Together they’re a good foil for Lennon Parham’s Forsythia, who is by turns serene and curt. Forsythia’s spot is the strongest segment in the episode, with her detailed characterization and nimble vocal performance creating the indelible portrait of a dulcet-voiced radio host who purrs out her listeners’ romantic dedications almost exclusively to the accompaniment of Hoobastank songs. The intimacy of her hushed tones makes her occasional sharp outbursts all the more jarring, and all the more amusing. It’s a devastating balance, and Parham makes it look effortless.

Scott’s new reality show, The Maker-Upper, is similarly adept at using shifts of tone to play on audience expectations, and on the tropes we all know too well. Eschewing promises of false comfort, Scott tells it like it is: “There are some who possess a gift, an ability to look into a world beyond our own and communicate with the dead. I am not one of those people. I am someone who makes shit up.” But his counterfeit somberness (and insistence on the loved ones’ fondness for basketball) gets interrupted when FBI Agent Bill Ritz (Rich Sommer), demands Scott’s help locating a missing little boy, and their search is forgotten as they play the pick-up basketball game Scott wanted all along. There’s an internal logic to this progression that only highlights how thoroughly without logical progression the rest of the episode is.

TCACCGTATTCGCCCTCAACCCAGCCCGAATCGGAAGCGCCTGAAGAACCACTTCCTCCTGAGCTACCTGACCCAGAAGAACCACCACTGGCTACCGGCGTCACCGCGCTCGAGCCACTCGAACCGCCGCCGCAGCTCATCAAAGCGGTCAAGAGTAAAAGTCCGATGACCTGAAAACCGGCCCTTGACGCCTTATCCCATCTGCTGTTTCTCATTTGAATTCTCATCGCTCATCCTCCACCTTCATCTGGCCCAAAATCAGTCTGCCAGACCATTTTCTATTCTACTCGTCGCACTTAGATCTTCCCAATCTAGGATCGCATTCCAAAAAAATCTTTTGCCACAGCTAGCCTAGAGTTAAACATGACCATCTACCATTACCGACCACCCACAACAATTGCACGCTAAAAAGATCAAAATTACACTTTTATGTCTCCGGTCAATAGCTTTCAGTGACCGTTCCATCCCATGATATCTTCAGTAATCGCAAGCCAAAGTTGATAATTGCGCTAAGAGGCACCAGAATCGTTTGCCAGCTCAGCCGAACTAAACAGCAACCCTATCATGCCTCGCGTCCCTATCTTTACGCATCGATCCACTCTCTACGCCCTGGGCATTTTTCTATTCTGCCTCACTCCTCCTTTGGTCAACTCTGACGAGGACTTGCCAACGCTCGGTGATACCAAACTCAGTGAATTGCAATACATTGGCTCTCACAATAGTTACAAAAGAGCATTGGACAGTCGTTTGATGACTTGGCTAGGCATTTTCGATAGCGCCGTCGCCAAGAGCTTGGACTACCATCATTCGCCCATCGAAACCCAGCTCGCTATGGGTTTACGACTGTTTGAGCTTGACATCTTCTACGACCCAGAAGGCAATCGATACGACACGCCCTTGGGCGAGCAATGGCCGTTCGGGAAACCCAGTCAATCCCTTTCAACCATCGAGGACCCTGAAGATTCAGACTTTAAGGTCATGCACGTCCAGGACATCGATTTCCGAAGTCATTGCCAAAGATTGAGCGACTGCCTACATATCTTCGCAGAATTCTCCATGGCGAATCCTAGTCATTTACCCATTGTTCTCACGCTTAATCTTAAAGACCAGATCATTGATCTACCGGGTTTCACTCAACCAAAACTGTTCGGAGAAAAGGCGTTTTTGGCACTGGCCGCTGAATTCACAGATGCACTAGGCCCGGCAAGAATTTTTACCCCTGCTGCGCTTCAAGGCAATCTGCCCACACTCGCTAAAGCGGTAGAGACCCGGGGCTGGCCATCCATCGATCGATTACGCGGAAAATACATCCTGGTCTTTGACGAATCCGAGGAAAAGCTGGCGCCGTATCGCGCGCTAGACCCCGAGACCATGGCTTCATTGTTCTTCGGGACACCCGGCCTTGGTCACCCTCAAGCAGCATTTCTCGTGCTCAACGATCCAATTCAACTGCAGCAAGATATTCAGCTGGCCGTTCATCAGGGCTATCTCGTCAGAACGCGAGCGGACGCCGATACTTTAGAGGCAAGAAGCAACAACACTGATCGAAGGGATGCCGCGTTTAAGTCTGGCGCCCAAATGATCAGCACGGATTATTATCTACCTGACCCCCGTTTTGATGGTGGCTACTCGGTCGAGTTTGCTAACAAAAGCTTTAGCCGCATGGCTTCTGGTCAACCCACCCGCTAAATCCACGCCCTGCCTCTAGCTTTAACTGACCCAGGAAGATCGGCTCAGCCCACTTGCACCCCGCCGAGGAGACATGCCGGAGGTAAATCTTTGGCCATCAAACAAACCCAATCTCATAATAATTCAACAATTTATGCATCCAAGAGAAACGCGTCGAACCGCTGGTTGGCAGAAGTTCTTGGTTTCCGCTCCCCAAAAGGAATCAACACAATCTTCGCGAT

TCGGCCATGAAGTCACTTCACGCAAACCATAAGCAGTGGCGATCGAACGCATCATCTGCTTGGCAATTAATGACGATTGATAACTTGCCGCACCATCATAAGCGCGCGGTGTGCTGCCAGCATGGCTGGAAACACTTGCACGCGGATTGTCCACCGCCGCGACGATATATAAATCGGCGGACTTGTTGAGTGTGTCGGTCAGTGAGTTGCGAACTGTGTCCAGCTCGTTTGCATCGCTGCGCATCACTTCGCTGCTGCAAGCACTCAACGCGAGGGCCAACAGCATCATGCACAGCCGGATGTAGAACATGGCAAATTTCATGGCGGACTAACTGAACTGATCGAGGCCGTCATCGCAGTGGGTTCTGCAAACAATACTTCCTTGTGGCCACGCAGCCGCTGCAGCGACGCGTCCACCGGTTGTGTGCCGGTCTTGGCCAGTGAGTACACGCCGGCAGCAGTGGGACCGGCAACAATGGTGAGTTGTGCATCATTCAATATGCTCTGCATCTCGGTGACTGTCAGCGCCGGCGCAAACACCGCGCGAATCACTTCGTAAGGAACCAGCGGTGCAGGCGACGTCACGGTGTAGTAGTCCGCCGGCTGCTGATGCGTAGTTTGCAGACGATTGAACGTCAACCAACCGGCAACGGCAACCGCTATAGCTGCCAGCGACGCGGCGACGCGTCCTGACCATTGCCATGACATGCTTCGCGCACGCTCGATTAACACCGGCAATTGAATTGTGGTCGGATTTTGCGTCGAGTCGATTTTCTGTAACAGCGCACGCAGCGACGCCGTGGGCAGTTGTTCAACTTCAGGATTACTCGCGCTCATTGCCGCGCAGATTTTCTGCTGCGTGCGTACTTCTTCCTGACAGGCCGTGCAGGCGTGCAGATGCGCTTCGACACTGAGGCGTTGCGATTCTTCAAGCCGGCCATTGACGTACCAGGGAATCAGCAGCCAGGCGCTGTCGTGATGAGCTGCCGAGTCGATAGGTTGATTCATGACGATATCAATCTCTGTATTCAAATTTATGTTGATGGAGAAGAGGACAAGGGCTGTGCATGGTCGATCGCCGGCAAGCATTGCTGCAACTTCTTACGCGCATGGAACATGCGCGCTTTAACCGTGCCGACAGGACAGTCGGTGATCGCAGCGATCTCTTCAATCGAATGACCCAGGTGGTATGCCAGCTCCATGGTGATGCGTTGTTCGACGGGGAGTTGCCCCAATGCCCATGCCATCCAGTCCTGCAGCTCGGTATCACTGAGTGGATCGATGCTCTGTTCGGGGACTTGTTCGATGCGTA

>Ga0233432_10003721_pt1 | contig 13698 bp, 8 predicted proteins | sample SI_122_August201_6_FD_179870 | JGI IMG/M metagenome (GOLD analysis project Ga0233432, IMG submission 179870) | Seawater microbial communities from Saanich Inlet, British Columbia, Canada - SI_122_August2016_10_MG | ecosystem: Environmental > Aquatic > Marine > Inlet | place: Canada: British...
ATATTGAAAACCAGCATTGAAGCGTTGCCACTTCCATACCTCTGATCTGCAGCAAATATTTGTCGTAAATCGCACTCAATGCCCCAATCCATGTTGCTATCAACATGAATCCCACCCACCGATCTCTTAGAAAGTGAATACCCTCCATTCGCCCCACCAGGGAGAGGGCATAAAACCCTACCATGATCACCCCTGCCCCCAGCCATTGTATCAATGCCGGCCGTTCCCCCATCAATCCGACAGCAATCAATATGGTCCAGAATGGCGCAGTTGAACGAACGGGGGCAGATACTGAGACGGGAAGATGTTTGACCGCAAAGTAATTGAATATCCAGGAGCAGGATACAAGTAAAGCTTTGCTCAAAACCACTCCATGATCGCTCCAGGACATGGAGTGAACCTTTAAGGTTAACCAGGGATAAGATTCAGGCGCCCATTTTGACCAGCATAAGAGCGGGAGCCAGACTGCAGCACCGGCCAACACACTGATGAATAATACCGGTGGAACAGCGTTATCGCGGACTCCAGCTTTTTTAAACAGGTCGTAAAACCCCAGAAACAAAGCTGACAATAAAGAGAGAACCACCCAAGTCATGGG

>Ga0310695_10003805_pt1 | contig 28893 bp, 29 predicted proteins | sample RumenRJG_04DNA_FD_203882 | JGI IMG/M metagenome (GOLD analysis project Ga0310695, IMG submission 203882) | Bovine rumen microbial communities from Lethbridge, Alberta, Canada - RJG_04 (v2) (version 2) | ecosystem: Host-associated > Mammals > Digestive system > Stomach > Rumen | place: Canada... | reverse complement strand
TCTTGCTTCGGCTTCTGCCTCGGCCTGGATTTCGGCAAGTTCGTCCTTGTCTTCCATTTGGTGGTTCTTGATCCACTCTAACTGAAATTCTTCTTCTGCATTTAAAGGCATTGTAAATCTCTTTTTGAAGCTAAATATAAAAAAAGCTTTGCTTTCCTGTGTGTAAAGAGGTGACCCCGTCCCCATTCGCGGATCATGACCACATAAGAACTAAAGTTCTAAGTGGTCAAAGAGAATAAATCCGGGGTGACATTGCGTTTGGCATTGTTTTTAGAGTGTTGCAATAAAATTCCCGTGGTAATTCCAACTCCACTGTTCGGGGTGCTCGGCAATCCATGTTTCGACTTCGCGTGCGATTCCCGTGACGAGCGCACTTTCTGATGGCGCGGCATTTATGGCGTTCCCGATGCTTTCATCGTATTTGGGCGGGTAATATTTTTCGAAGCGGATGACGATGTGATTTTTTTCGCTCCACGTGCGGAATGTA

Reggie’s mostly on the sidelines this episode, which seems a shame with so few shows left until his departure, but his contributions once again make me keenly aware how much his musical and comedic range shape Comedy Bang! Bang!’s unpredictable delights. His sleep screaming reenactment, and especially his abrupt transition between variations on a scream and cheerful calm, come out of nowhere and go nowhere, but they sure made me laugh.

Scott’s set-up for the scales joke—asking Astin how easily he can distinguish between a set of musical notes sung in order of pitch and the plate-like covering of a reptile—is preposterously complicated, especially for a gag that pays off with a toy snake, but Reggie’s zeal for the hissing punchline makes it all worth it.


“Skylar Astin Wears Blue Jeans And Weathered Brown Desert Boots” features a putative framing narrative in which Scott, Sullivan High’s star talk-show host [cue guitar riff], is failing all his classes and has to be tutored by Isobel (Hayley Marie Norman), the beautiful and brainy oldest daughter (and also only daughter) of Network President (David Alan Grier) or give up his hosting duties. It’s harsh, but fair: We all know those famous sayings, “No pass, no play,” “Grades too low, can’t host the show,” and “No good grades, no face in the trades.”